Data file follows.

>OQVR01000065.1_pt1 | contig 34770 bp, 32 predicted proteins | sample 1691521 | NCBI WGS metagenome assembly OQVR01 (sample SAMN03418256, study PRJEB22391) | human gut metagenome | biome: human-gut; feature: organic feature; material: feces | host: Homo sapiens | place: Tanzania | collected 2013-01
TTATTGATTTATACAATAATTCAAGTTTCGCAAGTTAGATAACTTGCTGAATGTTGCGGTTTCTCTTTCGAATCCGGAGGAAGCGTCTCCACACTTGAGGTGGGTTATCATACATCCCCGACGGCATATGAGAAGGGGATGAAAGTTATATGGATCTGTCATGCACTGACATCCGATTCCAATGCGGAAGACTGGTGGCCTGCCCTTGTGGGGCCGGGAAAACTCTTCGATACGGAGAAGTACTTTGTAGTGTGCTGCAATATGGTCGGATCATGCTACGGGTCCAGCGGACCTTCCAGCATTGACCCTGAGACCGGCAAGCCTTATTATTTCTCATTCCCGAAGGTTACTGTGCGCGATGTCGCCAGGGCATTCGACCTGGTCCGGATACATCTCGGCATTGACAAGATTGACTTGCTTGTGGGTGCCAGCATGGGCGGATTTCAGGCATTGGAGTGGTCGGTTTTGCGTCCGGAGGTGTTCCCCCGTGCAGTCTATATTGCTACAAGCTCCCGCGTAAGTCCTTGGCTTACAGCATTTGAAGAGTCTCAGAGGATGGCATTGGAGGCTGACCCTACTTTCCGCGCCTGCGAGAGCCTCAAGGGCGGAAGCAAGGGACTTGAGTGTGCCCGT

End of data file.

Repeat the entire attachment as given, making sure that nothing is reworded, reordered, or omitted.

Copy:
>OQVR01000065.1_pt1 | contig 34770 bp, 32 predicted proteins | sample 1691521 | NCBI WGS metagenome assembly OQVR01 (sample SAMN03418256, study PRJEB22391) | human gut metagenome | biome: human-gut; feature: organic feature; material: feces | host: Homo sapiens | place: Tanzania | collected 2013-01
TTATTGATTTATACAATAATTCAAGTTTCGCAAGTTAGATAACTTGCTGAATGTTGCGGTTTCTCTTTCGAATCCGGAGGAAGCGTCTCCACACTTGAGGTGGGTTATCATACATCCCCGACGGCATATGAGAAGGGGATGAAAGTTATATGGATCTGTCATGCACTGACATCCGATTCCAATGCGGAAGACTGGTGGCCTGCCCTTGTGGGGCCGGGAAAACTCTTCGATACGGAGAAGTACTTTGTAGTGTGCTGCAATATGGTCGGATCATGCTACGGGTCCAGCGGACCTTCCAGCATTGACCCTGAGACCGGCAAGCCTTATTATTTCTCATTCCCGAAGGTTACTGTGCGCGATGTCGCCAGGGCATTCGACCTGGTCCGGATACATCTCGGCATTGACAAGATTGACTTGCTTGTGGGTGCCAGCATGGGCGGATTTCAGGCATTGGAGTGGTCGGTTTTGCGTCCGGAGGTGTTCCCCCGTGCAGTCTATATTGCTACAAGCTCCCGCGTAAGTCCTTGGCTTACAGCATTTGAAGAGTCTCAGAGGATGGCATTGGAGGCTGACCCTACTTTCCGCGCCTGCGAGAGCCTCAAGGGCGGAAGCAAGGGACTTGAGTGTGCCCGT